The Kiawah Island Club flies below the radar on Kiawah Island. Membership is only available to island property owners, and their premium amenities are set behind additional sets of gates on the island. The River Course is the club’s Tom Fazio design, and its beautiful new clubhouse acts as a hub for the membership. I was fortunate enough to play the Kiawah Island Club’s two courses, Cassique and the River Course, on the same weekend.
The first thing to strike you upon arriving at the River Club is the beautiful clubhouse and massive live oak trees in the parking lot. The clubhouse was rebuilt after a fire a number of years ago, and the new building balances understatement and luxury perfectly. The most striking feature of the clubhouse is the men’s locker room, which is one of the nicest I have ever seen. I didn’t break out my camera in there, but the barrel-style ceiling, oyster shell walls, and full service bar mean you could happily spend all day relaxing without even touching the golf course.
As with the round at Cassique, premium service is what you find at the River Course. The “comfort station” on the course provides free cocktails, snacks, and sliders to golfers playing the course. A member of staff greeted us walking off the 18th green with warm towels to wipe off our hands and face. Free coffee, snacks, and small bites are laid out in the locker room. I could get used to this place! Even the alligators were friendly as seen in the photo above.
Our round fell on a grey, but warm, January day. The golf course is truly a “members’ course,” with the design being challenging, but not overly so. An example of this can be seen in how water is incorporated into the aptly named River Course. Most of the water on the course is buffered by waste areas. The result is that wayward tee shots are typically caught by the waste area instead of trickling into the water. Look out for this in the photos below and you will see exactly what I mean.
Hole #1 – 379 yards – “First” The first hole is a model of what to expect later in the round. Water runs down the left side of the hole, but bunkers will catch your ball before it trickles into the lake. There is lots of room out right off this tee and you have to mentally block out the hazards.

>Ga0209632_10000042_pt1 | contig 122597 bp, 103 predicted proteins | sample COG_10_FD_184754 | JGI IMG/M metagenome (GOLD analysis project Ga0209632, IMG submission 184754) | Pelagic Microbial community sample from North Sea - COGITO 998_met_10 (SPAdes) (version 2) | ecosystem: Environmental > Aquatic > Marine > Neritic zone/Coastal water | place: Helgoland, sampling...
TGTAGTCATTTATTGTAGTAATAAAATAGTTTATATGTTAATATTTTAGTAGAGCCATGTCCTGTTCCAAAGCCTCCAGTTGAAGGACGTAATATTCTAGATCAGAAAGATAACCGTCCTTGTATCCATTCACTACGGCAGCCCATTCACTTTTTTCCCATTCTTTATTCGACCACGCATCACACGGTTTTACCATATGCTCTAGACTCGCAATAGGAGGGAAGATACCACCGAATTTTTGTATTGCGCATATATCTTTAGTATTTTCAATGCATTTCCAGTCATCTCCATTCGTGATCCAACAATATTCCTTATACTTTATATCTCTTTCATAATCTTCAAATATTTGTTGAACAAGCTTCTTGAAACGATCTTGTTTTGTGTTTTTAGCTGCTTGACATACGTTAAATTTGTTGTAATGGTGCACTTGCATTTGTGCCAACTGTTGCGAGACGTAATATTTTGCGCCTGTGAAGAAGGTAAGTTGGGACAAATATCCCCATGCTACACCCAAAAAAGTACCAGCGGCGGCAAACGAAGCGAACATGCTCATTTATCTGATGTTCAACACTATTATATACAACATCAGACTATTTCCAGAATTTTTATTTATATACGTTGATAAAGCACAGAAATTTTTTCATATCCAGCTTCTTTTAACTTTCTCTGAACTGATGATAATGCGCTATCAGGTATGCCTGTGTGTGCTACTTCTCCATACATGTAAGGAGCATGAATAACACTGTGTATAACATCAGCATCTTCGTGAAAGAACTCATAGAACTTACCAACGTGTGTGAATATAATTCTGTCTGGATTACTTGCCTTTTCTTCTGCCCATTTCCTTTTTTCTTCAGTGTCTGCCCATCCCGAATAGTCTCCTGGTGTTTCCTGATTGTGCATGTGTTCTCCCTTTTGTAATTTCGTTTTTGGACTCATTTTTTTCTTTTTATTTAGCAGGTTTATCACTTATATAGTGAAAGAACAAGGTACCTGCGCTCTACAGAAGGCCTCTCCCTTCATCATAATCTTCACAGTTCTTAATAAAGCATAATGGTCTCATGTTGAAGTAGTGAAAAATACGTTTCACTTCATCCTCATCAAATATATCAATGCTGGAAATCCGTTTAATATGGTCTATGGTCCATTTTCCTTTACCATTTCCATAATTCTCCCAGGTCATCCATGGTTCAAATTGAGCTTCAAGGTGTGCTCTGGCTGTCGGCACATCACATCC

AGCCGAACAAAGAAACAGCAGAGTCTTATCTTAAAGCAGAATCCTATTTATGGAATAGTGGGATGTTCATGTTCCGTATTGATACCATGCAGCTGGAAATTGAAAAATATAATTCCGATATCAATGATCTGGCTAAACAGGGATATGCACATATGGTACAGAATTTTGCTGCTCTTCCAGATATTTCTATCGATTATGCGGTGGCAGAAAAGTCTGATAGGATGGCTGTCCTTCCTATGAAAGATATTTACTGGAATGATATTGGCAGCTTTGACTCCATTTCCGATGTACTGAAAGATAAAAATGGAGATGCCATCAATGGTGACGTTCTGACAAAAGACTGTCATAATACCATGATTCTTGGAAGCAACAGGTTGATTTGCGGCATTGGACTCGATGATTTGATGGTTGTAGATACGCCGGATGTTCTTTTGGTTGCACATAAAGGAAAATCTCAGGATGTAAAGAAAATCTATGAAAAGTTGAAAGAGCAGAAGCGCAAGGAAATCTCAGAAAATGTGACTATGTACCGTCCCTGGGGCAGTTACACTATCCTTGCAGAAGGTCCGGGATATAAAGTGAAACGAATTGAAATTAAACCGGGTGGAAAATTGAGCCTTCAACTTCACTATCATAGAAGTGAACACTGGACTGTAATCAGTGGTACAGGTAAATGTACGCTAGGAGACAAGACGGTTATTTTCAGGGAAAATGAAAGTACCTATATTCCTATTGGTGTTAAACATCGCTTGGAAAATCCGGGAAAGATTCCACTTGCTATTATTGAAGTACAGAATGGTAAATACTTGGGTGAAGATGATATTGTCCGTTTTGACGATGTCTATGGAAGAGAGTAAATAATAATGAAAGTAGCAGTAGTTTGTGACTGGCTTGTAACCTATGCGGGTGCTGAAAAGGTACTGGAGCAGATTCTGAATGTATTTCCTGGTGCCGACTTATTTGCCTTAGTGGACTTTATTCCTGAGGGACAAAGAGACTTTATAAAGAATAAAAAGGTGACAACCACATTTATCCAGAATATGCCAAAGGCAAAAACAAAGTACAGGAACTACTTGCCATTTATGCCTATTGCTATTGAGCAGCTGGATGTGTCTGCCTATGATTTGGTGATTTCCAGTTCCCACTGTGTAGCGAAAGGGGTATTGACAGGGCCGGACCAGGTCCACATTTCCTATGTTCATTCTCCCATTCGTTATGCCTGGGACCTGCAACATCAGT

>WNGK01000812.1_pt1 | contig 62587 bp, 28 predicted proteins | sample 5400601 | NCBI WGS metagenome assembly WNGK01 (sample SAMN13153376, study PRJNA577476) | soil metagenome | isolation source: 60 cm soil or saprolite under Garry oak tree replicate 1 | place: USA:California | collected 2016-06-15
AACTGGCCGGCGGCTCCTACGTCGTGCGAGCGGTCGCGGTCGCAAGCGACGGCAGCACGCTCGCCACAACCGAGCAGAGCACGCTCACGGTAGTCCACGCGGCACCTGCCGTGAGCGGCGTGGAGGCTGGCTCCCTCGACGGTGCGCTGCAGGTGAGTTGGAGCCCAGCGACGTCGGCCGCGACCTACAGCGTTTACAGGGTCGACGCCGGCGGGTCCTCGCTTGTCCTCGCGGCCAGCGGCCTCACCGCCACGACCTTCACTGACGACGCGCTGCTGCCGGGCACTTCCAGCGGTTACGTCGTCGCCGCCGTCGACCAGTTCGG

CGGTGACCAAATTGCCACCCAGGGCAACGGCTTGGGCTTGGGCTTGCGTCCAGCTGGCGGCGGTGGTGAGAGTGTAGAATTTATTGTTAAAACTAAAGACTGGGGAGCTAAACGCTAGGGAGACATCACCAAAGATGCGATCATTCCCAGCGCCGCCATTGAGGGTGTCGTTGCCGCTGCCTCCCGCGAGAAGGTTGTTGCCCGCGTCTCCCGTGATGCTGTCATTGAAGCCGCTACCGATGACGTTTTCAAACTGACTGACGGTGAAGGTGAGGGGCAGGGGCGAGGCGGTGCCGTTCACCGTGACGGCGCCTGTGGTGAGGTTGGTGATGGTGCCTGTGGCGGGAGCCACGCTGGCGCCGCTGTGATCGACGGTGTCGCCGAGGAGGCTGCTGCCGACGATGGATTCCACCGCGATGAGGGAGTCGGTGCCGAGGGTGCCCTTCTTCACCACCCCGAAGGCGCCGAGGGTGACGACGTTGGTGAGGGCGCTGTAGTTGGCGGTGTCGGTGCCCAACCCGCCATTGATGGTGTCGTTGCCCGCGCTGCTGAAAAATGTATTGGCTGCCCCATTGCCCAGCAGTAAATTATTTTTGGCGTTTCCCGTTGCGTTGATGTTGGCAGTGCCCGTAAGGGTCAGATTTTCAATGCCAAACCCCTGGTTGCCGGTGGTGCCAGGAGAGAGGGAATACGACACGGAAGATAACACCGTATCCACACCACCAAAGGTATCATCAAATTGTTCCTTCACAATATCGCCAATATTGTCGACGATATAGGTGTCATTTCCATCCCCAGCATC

Hole #2 – 538 yards – “Hog’s Back”
A river runs down the left side of this hole, and the tee shot sets up perfectly for a cut. The par 5 is out of reach for most golfers in two, so be accurate when hitting wedges into the sligtly elevated green.
Hole #5 – 321 yards – “Monocle”
I am sure others won’t agree with me, but the 5th was my favorite hole on the golf course. It is a beautiful short par 4 with a very tricky green. A 210 shot off the tee leaves a wedge into the sloping green. The back shelf pin seen above requires particular accuracy.
Hole #6 – 160 yards – “Gatehouse”
The right hand pin is one of the tamer positions on this green. The wind was into our faces on this tee box, and the shot played closer to 180 yards. A back left pin on a windy day could see many balls in the lake.
Hole #7 – 432 yards – “Long”
The seventh is a solid par 4. Longer hitters can carry the bunkers on the left, and the large lake looms close down the right. This is another hole where a waste area borders the water, catching wayward tee shots before they enter the hazard.
Hole #8 – 505 yards – “Pond”
Click to enlarge the top photo and you can make out players on the green of this dogleg right par 5. You can cut off as much of the fairway as you dare, but safer is better on this tough par 5. The sloping green has two tiers that can create some wicked pin placements.
Hole #11 – 369 yards – “Dry Creek”
It was the green on the eleventh hole that stuck in my mind after the round. It is very large, and a slope divides the green into two tiers. The bag and player in the bottom photo provide some perspective on the sheer size of the green.
Hole #12 – 176 yards – “Hope”
The twelfth is another par 3 with a carry over water. This green slopes back to front, making the tee shot over the lake and bunker slightly less frightening. It takes another solid iron shot to reach this green.
Hole #13 – 498 yards – “Valor”
The thirteenth was another favorite of mine during the round. At 498 yards, the green can be reached in two for medium to longer hitters. However, you have to show some bravery with a long drive and gutsy approach over water.
Hole #16 – 501 yards – “Plateau”
The final three holes in the River Course are some of my favorites. The sixteenth is a very fun par 5 with the green tucked behind a giant tree. Bunkers and waste area right of the green collect any wayward second shots attempting to reach the green.
Hole #17 – 168 yards – “River”
The sun began to come out from behind the clouds as we approached this deep green. A back pin can add another club to this approach shot, and the gorgeous Kiawah River frames the green beautifully.
Hole #18 – 411 yards – “Clock”
The 18th hole at the River Course reminds me of a par 4 you would find on the Ocean Course. It is a dogleg left requiring an accurate tee shot to avoid bunkers and waste areas. The green is small compared to others on the course, and accuracy is key considering all of the bunkers. It is named “Clock” for the prominent clock on the back side of the clubhouse, seen in one of the first photos of this review.
The combination of fun golf, great views, and premium service make a round at the Kiawah Island Club River Course very enjoyable. The course isn’t the sternest test of golf, but you could play it day after day without ever getting bored. The split between members who prefer the River Course over Cassique seems to be roughly 50/50 – always a great sign when preferences are split at two course clubs! I have to judge between the two course based on the most important criteria – the free sliders. In that most important of categories, Cassique’s “special sauce” wins out.